ABERDEEN -- After capturing his first major title at last years U.S. Open, Justin Rose took nearly 13 months to return to the winners circle. Now hes heading to the British Open seeking a third tournament victory in three weeks. Rose turned the final round of the Scottish Open into a procession on Sunday, calmly shooting a 6-under 65 to win by two strokes and seal back-to-back successes either side of the Atlantic. A fortnight ago, the Englishman won the Quicken Loans National at Congressional in a playoff to finally shrug off that hangover from Merion. "Its uncharted territory for me -- Ive never won two in a row before," said Rose, who has banked almost $2 million in prize money from his two victories. The big question now is: can he make it three in a row? Definitely, judging by his impressive body of work over the Royal Aberdeen links since Thursday. Four straight rounds in the 60s. Imperious iron play in varying wind conditions. Brilliant putting, which has long been his weak point. The confidence of being a major champion stood out Sunday -- Rose was nerveless from the moment he rolled in a 12-foot putt on the second hole, the first of six birdies. His closest challengers had no chance, with playing partner Marc Warren -- who started out in the last group with Rose tied at 10-under -- watching on in awe. "Not a lot I could have done about that," said Warren, who shot a 70 for third place. "Once he gets out in front, hes very tough to catch. The whole day he was very clinical. "I dont like being on the end of it but it was a pleasure to watch." Unheralded Swede Kristoffer Broberg finished second on 14 under after a 66, one of a slew of low scores on a windless final day that left Royal Aberdeen defenceless and there for the taking. If players wanted one last tough test before Hoylake, it wasnt going to come here with because of a lack of wind off the North Sea, soft greens after morning rain and some easy pin positions. Broberg earned one of the three qualifying places for the British Open at Hoylake, along with other top-10 finishers Tyrrell Hatton and Scott Jamieson. Scotlands Stephen Gallacher and Chiles Felipe Aguilar broke the course record with 8-under 63s and deposed champion Phil Mickelson saved his best round for last with a 65. Mickelson was tied for 11th while Rory McIlroy tied for 14th after a 67. Both world stars seemed satisfied with the state of their games ahead of the British Open, however. "I feel a lot sharper and I feel like I have direction in my ball-striking and direction in my short game and putting," said Mickelson, who will be defending the claret jug. Likely up to No. 3 in the world from No. 6 with this 15th professional victory worldwide and first in Europe since 2007, Rose is in prime form heading to his home major. And there was no stopping him here. The Englishman rolled in birdies at Nos. 2 and 3 -- the latter from 25 feet -- to power into a two-shot lead over Warren, who was looking to avenge a final-round meltdown at the Scottish Open two years ago when he blew a three-shot lead with four to play. Rose added three more birdies in the front nine and another at No. 12, before parring his way home. He had the luxury of being able to soak up the applause as he ambled down the 18th hole, having planted his drive straight down the fairway and his approach onto the centre of the green. His iron play has been commanding this week, reviving memories of the form he produced at Merion. "I was pretty calm out there as I got off to a good start," Rose said. "I never felt in a lot of trouble. Rose is making a habit of winning on tough courses, with Royal Aberdeen joining a list that includes Merion, Doral, Valderrama and most recently Congressional. "It feels unbelievable to be back in the winners circle so quickly," he said. Marcedes Lewis Jersey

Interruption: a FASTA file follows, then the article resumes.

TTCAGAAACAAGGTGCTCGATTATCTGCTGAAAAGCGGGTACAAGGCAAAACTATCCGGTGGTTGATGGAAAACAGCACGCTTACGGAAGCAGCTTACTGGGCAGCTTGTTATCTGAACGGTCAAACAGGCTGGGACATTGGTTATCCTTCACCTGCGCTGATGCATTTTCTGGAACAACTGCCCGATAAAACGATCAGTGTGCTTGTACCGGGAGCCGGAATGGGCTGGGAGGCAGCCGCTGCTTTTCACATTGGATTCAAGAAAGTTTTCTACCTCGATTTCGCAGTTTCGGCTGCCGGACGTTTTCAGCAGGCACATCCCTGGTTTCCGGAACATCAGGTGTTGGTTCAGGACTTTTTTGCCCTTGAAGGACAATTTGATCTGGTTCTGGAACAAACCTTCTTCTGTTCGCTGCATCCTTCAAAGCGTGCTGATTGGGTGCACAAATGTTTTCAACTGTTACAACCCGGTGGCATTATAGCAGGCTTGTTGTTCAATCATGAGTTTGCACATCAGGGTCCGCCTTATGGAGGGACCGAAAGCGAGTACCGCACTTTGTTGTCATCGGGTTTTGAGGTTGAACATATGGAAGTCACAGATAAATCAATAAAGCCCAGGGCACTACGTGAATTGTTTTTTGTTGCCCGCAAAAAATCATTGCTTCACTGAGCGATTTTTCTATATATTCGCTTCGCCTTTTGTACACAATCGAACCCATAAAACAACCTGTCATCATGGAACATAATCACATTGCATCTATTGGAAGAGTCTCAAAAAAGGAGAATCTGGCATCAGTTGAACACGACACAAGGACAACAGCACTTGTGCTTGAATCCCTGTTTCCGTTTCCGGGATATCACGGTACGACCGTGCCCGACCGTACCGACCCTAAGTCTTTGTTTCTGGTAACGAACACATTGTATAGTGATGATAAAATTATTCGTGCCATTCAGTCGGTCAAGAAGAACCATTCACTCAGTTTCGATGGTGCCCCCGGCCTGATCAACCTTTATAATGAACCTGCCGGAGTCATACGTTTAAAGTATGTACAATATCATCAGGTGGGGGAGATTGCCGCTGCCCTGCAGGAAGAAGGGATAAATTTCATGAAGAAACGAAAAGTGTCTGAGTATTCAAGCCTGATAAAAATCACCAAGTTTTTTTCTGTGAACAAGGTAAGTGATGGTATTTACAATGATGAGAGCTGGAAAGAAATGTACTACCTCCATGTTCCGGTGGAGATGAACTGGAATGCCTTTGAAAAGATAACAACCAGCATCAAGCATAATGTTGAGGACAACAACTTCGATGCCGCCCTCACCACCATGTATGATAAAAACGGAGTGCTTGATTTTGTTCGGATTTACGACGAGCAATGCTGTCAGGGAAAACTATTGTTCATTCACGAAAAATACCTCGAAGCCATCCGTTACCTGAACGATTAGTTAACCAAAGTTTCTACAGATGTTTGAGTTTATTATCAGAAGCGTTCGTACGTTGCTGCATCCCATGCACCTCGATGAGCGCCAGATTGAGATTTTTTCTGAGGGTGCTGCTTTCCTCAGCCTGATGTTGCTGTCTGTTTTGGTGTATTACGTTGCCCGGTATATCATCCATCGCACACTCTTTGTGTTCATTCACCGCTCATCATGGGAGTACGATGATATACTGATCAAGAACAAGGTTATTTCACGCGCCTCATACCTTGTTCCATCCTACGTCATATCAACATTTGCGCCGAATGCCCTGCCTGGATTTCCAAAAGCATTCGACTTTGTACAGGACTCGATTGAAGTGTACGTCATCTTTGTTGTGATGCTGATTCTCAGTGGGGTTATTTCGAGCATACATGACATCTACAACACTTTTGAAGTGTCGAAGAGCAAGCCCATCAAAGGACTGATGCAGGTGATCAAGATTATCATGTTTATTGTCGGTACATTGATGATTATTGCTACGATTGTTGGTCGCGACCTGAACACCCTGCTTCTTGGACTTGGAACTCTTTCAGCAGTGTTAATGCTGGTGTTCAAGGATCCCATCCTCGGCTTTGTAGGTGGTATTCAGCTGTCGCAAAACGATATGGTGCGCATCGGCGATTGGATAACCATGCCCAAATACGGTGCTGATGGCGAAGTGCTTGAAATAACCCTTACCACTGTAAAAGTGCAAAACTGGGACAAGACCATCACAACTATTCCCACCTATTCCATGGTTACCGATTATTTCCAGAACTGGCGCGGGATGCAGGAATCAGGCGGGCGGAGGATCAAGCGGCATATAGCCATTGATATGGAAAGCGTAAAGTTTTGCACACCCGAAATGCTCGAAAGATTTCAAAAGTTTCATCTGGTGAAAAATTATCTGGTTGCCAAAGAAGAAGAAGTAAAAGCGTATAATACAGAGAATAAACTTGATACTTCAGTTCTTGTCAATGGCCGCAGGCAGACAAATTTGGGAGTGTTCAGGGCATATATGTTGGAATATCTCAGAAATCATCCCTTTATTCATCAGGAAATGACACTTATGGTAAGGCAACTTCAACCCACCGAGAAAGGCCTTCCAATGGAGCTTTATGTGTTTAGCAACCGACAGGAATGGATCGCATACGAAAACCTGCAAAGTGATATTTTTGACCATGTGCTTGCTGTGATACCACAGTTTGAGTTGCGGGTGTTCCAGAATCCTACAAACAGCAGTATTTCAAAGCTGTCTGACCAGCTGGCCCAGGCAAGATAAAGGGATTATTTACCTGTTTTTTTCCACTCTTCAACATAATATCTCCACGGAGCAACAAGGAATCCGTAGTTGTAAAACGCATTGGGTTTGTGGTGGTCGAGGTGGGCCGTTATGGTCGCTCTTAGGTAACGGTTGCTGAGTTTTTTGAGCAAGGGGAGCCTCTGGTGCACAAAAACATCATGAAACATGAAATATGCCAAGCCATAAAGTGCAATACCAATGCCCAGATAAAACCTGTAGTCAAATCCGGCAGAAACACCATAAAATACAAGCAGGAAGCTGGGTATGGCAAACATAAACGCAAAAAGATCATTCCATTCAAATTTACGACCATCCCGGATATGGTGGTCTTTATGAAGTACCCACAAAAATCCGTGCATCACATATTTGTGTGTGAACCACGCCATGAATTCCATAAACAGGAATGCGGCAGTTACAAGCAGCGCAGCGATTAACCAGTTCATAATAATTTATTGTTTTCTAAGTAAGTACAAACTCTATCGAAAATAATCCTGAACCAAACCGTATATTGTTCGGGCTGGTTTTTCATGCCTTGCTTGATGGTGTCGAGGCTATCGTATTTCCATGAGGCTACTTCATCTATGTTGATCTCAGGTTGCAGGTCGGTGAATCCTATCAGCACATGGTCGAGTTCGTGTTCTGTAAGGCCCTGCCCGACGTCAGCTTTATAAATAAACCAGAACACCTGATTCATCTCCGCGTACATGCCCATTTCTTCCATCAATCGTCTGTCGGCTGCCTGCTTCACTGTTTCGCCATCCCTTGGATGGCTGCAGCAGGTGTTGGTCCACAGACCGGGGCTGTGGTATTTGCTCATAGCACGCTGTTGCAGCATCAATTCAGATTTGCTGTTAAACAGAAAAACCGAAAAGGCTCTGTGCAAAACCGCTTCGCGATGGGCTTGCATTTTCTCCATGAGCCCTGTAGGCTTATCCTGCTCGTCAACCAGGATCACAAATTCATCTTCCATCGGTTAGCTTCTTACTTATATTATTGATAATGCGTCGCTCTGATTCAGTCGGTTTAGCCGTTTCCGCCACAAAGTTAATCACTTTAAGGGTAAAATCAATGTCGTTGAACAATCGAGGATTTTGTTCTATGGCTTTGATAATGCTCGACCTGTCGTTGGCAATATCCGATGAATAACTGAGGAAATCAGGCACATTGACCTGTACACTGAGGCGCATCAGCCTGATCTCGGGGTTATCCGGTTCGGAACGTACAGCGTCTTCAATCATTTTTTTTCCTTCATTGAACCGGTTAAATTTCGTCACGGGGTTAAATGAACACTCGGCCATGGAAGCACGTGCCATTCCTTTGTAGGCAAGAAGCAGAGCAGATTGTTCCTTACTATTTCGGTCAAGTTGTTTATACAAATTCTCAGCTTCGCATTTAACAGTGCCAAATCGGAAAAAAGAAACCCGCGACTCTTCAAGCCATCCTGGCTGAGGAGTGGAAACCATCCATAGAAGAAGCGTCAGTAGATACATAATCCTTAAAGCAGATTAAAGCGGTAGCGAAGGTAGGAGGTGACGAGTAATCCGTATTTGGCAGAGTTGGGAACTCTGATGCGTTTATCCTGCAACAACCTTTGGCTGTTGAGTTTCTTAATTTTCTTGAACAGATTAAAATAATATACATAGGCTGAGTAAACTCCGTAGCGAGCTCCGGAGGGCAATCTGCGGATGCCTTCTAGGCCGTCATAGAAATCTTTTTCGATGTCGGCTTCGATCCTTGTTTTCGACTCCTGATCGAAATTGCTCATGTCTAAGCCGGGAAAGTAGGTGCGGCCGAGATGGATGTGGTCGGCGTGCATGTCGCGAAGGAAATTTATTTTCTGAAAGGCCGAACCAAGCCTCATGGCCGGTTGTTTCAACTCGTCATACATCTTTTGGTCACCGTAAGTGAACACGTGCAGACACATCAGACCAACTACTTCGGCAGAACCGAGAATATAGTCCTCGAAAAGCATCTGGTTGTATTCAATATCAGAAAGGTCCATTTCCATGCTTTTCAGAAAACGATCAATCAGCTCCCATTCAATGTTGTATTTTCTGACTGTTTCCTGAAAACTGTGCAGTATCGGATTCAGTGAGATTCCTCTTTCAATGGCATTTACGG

. Gustafsson controlled the first round after getting top position on a throw, and came out much more forcefully in the second, buckling Manuwa with a Muay Thai knee, and finishing him off with strikes on the ground. Telvin Smith Jersey
. Jets head coach Paul Maurice made the announcement Saturday following the morning skate and confirmed Al Montoya will start in goal against the Dallas Stars on Sunday. http://www.jaguarsfansclub.com/Black-Ma ... at=977.com
) - The New York Jets have named Mike Maccagnan their new general manager. Barry Church Jersey
. -- Once again, Carlos Santana was a huge hit in Kansas City. Marqise Lee Jersey